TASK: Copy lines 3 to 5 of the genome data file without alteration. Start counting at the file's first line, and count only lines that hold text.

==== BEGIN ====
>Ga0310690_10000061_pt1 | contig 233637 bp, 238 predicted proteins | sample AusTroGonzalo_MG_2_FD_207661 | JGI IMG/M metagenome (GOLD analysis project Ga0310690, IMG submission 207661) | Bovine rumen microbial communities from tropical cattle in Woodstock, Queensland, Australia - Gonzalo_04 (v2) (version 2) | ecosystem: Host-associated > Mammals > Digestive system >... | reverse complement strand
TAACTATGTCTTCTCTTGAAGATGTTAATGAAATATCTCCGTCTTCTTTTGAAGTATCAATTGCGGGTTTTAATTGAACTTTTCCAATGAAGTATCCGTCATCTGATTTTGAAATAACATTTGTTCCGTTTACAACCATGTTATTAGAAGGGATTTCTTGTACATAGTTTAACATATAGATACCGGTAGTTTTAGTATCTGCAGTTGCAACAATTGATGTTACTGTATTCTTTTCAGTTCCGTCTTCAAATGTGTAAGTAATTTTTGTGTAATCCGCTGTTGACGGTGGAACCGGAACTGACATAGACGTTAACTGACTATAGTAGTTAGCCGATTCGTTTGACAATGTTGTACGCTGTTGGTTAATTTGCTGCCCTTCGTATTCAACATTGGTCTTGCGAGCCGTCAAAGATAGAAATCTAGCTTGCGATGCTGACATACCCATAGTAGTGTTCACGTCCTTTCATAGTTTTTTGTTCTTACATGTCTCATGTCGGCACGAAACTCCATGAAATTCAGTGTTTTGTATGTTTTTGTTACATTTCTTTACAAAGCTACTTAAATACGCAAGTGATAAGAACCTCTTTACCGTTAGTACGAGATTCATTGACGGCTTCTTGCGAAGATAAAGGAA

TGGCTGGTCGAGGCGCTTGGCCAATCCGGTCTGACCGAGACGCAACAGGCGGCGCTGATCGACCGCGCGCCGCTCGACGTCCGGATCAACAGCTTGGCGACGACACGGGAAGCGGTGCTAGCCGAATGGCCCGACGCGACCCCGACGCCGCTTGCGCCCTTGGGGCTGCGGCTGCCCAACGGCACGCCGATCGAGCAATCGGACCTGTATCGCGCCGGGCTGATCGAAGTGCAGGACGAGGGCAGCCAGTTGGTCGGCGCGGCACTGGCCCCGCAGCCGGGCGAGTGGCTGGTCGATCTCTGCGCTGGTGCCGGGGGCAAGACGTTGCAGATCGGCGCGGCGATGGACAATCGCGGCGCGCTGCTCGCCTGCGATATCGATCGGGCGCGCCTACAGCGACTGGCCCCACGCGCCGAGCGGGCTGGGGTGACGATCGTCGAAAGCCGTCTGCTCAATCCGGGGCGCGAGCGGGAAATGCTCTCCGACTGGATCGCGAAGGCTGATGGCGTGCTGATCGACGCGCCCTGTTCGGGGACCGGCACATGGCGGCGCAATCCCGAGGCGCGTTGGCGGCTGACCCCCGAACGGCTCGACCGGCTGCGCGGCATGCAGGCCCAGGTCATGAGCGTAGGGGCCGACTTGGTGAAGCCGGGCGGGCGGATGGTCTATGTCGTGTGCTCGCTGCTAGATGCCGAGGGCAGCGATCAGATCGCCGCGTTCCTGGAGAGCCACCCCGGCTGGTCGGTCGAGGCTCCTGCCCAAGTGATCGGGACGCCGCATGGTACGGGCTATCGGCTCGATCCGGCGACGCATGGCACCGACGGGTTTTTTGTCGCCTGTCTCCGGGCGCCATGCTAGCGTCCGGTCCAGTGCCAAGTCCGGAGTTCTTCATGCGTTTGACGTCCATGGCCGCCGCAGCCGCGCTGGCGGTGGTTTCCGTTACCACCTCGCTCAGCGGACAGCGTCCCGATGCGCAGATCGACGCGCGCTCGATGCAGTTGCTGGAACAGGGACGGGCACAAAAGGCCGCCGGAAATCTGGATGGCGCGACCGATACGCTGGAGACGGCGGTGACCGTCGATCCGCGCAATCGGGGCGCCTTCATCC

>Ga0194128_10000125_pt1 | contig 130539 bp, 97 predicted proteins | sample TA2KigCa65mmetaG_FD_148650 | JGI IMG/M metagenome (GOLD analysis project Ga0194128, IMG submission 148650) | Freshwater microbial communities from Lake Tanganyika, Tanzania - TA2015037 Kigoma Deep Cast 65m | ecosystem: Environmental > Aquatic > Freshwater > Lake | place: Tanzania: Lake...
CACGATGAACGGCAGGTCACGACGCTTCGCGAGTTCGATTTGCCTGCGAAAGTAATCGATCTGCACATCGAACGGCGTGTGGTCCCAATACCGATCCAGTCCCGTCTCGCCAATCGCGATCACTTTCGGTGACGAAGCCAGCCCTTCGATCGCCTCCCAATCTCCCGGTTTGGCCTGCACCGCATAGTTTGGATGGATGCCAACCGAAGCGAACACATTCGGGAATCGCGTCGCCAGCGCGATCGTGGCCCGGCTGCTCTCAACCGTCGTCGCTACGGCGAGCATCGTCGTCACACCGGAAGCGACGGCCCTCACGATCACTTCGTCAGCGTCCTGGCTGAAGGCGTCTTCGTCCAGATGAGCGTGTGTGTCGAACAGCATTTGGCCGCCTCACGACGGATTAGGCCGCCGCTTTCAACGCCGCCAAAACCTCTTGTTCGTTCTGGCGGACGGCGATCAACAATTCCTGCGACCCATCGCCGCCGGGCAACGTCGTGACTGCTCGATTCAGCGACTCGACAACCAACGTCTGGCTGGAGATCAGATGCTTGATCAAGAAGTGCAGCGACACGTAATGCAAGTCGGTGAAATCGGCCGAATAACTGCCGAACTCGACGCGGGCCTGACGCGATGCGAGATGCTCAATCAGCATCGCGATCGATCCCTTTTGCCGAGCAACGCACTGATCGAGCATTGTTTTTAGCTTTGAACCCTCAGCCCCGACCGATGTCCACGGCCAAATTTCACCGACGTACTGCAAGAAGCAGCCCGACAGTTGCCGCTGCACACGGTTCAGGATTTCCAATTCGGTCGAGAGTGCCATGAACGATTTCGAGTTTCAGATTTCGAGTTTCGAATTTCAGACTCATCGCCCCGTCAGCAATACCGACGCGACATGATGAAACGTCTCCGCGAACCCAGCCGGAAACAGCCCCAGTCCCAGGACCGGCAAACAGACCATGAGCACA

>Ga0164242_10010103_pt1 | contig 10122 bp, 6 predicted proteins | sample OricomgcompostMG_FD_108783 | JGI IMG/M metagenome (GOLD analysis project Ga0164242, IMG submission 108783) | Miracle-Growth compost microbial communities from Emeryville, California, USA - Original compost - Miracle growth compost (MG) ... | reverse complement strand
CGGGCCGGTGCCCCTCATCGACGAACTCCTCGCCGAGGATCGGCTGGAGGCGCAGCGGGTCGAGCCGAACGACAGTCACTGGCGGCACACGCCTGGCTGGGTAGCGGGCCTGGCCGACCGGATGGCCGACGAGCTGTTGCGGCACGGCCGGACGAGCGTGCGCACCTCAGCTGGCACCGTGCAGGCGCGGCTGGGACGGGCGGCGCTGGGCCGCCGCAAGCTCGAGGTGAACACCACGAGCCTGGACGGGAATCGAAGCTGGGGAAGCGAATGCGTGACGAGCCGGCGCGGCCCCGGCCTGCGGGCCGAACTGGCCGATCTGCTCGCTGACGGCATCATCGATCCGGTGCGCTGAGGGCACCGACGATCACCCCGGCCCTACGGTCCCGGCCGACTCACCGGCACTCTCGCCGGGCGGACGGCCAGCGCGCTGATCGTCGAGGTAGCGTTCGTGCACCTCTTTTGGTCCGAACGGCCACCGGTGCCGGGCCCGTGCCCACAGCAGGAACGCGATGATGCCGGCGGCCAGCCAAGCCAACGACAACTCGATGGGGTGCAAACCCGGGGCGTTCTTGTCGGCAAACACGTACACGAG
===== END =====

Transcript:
TGGCTGGTCGAGGCGCTTGGCCAATCCGGTCTGACCGAGACGCAACAGGCGGCGCTGATCGACCGCGCGCCGCTCGACGTCCGGATCAACAGCTTGGCGACGACACGGGAAGCGGTGCTAGCCGAATGGCCCGACGCGACCCCGACGCCGCTTGCGCCCTTGGGGCTGCGGCTGCCCAACGGCACGCCGATCGAGCAATCGGACCTGTATCGCGCCGGGCTGATCGAAGTGCAGGACGAGGGCAGCCAGTTGGTCGGCGCGGCACTGGCCCCGCAGCCGGGCGAGTGGCTGGTCGATCTCTGCGCTGGTGCCGGGGGCAAGACGTTGCAGATCGGCGCGGCGATGGACAATCGCGGCGCGCTGCTCGCCTGCGATATCGATCGGGCGCGCCTACAGCGACTGGCCCCACGCGCCGAGCGGGCTGGGGTGACGATCGTCGAAAGCCGTCTGCTCAATCCGGGGCGCGAGCGGGAAATGCTCTCCGACTGGATCGCGAAGGCTGATGGCGTGCTGATCGACGCGCCCTGTTCGGGGACCGGCACATGGCGGCGCAATCCCGAGGCGCGTTGGCGGCTGACCCCCGAACGGCTCGACCGGCTGCGCGGCATGCAGGCCCAGGTCATGAGCGTAGGGGCCGACTTGGTGAAGCCGGGCGGGCGGATGGTCTATGTCGTGTGCTCGCTGCTAGATGCCGAGGGCAGCGATCAGATCGCCGCGTTCCTGGAGAGCCACCCCGGCTGGTCGGTCGAGGCTCCTGCCCAAGTGATCGGGACGCCGCATGGTACGGGCTATCGGCTCGATCCGGCGACGCATGGCACCGACGGGTTTTTTGTCGCCTGTCTCCGGGCGCCATGCTAGCGTCCGGTCCAGTGCCAAGTCCGGAGTTCTTCATGCGTTTGACGTCCATGGCCGCCGCAGCCGCGCTGGCGGTGGTTTCCGTTACCACCTCGCTCAGCGGACAGCGTCCCGATGCGCAGATCGACGCGCGCTCGATGCAGTTGCTGGAACAGGGACGGGCACAAAAGGCCGCCGGAAATCTGGATGGCGCGACCGATACGCTGGAGACGGCGGTGACCGTCGATCCGCGCAATCGGGGCGCCTTCATCC

>Ga0194128_10000125_pt1 | contig 130539 bp, 97 predicted proteins | sample TA2KigCa65mmetaG_FD_148650 | JGI IMG/M metagenome (GOLD analysis project Ga0194128, IMG submission 148650) | Freshwater microbial communities from Lake Tanganyika, Tanzania - TA2015037 Kigoma Deep Cast 65m | ecosystem: Environmental > Aquatic > Freshwater > Lake | place: Tanzania: Lake...
CACGATGAACGGCAGGTCACGACGCTTCGCGAGTTCGATTTGCCTGCGAAAGTAATCGATCTGCACATCGAACGGCGTGTGGTCCCAATACCGATCCAGTCCCGTCTCGCCAATCGCGATCACTTTCGGTGACGAAGCCAGCCCTTCGATCGCCTCCCAATCTCCCGGTTTGGCCTGCACCGCATAGTTTGGATGGATGCCAACCGAAGCGAACACATTCGGGAATCGCGTCGCCAGCGCGATCGTGGCCCGGCTGCTCTCAACCGTCGTCGCTACGGCGAGCATCGTCGTCACACCGGAAGCGACGGCCCTCACGATCACTTCGTCAGCGTCCTGGCTGAAGGCGTCTTCGTCCAGATGAGCGTGTGTGTCGAACAGCATTTGGCCGCCTCACGACGGATTAGGCCGCCGCTTTCAACGCCGCCAAAACCTCTTGTTCGTTCTGGCGGACGGCGATCAACAATTCCTGCGACCCATCGCCGCCGGGCAACGTCGTGACTGCTCGATTCAGCGACTCGACAACCAACGTCTGGCTGGAGATCAGATGCTTGATCAAGAAGTGCAGCGACACGTAATGCAAGTCGGTGAAATCGGCCGAATAACTGCCGAACTCGACGCGGGCCTGACGCGATGCGAGATGCTCAATCAGCATCGCGATCGATCCCTTTTGCCGAGCAACGCACTGATCGAGCATTGTTTTTAGCTTTGAACCCTCAGCCCCGACCGATGTCCACGGCCAAATTTCACCGACGTACTGCAAGAAGCAGCCCGACAGTTGCCGCTGCACACGGTTCAGGATTTCCAATTCGGTCGAGAGTGCCATGAACGATTTCGAGTTTCAGATTTCGAGTTTCGAATTTCAGACTCATCGCCCCGTCAGCAATACCGACGCGACATGATGAAACGTCTCCGCGAACCCAGCCGGAAACAGCCCCAGTCCCAGGACCGGCAAACAGACCATGAGCACA